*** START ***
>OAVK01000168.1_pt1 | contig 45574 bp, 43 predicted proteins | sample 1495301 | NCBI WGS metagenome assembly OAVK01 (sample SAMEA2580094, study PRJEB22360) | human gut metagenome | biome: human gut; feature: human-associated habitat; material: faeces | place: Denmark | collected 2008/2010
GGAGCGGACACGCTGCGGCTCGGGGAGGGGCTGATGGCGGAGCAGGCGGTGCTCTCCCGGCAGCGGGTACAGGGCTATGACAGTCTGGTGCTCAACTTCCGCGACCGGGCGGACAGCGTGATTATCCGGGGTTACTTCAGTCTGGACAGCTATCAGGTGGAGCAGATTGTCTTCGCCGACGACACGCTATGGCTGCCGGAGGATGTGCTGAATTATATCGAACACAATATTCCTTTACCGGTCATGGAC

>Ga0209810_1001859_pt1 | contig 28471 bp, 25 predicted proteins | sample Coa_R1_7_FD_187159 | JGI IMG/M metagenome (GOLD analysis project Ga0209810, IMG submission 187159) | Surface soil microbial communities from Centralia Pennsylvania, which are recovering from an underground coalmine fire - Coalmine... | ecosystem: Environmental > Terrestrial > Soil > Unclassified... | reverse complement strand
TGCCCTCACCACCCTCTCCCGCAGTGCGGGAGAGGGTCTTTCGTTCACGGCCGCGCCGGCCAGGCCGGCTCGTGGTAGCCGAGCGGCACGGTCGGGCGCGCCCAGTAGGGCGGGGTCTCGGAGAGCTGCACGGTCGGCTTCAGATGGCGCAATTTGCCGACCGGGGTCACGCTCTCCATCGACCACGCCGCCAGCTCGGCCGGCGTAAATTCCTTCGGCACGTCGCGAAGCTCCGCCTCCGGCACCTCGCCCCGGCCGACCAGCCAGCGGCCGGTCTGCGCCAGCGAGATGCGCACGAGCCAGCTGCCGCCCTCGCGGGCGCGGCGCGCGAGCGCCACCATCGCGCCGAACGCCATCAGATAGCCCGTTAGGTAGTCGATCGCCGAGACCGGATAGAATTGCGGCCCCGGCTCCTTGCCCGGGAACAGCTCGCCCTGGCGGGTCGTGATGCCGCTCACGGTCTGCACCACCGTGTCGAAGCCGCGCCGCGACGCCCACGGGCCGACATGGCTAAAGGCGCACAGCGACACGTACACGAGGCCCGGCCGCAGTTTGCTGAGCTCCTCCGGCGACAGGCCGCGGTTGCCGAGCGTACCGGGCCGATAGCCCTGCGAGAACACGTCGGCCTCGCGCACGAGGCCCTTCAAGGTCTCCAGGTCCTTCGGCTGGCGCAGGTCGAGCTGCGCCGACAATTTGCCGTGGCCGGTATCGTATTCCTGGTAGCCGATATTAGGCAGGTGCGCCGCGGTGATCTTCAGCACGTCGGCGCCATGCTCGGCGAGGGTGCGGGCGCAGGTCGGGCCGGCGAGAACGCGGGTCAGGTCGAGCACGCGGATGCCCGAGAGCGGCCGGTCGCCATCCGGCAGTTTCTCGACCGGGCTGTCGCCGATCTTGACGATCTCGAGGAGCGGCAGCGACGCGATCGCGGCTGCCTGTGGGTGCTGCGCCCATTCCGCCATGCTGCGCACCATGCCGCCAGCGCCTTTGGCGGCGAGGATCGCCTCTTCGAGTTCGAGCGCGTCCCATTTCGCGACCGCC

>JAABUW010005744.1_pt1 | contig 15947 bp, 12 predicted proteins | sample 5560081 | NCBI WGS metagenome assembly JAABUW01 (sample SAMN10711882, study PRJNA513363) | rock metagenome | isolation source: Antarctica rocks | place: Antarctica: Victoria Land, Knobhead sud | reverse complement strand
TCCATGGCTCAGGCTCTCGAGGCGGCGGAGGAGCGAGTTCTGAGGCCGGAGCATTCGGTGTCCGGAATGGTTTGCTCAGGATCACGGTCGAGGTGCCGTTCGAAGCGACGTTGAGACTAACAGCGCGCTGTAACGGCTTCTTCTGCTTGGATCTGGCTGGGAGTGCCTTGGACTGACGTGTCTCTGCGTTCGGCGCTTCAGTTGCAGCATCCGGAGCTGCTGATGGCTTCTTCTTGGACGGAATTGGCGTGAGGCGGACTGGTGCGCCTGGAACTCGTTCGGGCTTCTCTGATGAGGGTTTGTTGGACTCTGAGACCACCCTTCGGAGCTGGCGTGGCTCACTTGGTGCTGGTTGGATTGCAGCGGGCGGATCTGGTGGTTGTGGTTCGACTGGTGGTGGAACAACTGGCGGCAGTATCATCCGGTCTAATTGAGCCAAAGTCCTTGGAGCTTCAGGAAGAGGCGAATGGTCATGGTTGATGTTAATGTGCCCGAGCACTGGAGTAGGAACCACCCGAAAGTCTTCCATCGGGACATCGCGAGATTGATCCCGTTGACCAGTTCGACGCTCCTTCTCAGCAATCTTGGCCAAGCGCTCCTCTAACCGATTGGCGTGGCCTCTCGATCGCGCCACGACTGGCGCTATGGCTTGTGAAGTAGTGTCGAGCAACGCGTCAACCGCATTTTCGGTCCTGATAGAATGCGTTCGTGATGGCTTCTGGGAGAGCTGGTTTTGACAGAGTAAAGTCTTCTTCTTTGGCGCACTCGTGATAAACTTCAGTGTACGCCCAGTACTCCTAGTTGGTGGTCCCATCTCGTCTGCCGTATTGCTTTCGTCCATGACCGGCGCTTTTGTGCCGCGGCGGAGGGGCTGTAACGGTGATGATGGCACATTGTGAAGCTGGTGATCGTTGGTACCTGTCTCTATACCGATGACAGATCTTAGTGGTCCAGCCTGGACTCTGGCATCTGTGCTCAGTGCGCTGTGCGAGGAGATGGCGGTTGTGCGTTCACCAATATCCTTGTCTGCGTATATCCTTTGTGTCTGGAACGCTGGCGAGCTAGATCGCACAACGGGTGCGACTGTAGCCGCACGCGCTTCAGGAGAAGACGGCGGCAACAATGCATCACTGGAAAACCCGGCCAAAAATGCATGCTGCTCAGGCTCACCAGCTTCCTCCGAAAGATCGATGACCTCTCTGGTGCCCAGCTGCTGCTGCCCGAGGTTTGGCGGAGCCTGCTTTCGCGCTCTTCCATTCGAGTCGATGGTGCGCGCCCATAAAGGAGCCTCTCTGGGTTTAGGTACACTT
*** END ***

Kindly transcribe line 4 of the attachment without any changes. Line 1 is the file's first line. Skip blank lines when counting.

TGCCCTCACCACCCTCTCCCGCAGTGCGGGAGAGGGTCTTTCGTTCACGGCCGCGCCGGCCAGGCCGGCTCGTGGTAGCCGAGCGGCACGGTCGGGCGCGCCCAGTAGGGCGGGGTCTCGGAGAGCTGCACGGTCGGCTTCAGATGGCGCAATTTGCCGACCGGGGTCACGCTCTCCATCGACCACGCCGCCAGCTCGGCCGGCGTAAATTCCTTCGGCACGTCGCGAAGCTCCGCCTCCGGCACCTCGCCCCGGCCGACCAGCCAGCGGCCGGTCTGCGCCAGCGAGATGCGCACGAGCCAGCTGCCGCCCTCGCGGGCGCGGCGCGCGAGCGCCACCATCGCGCCGAACGCCATCAGATAGCCCGTTAGGTAGTCGATCGCCGAGACCGGATAGAATTGCGGCCCCGGCTCCTTGCCCGGGAACAGCTCGCCCTGGCGGGTCGTGATGCCGCTCACGGTCTGCACCACCGTGTCGAAGCCGCGCCGCGACGCCCACGGGCCGACATGGCTAAAGGCGCACAGCGACACGTACACGAGGCCCGGCCGCAGTTTGCTGAGCTCCTCCGGCGACAGGCCGCGGTTGCCGAGCGTACCGGGCCGATAGCCCTGCGAGAACACGTCGGCCTCGCGCACGAGGCCCTTCAAGGTCTCCAGGTCCTTCGGCTGGCGCAGGTCGAGCTGCGCCGACAATTTGCCGTGGCCGGTATCGTATTCCTGGTAGCCGATATTAGGCAGGTGCGCCGCGGTGATCTTCAGCACGTCGGCGCCATGCTCGGCGAGGGTGCGGGCGCAGGTCGGGCCGGCGAGAACGCGGGTCAGGTCGAGCACGCGGATGCCCGAGAGCGGCCGGTCGCCATCCGGCAGTTTCTCGACCGGGCTGTCGCCGATCTTGACGATCTCGAGGAGCGGCAGCGACGCGATCGCGGCTGCCTGTGGGTGCTGCGCCCATTCCGCCATGCTGCGCACCATGCCGCCAGCGCCTTTGGCGGCGAGGATCGCCTCTTCGAGTTCGAGCGCGTCCCATTTCGCGACCGCC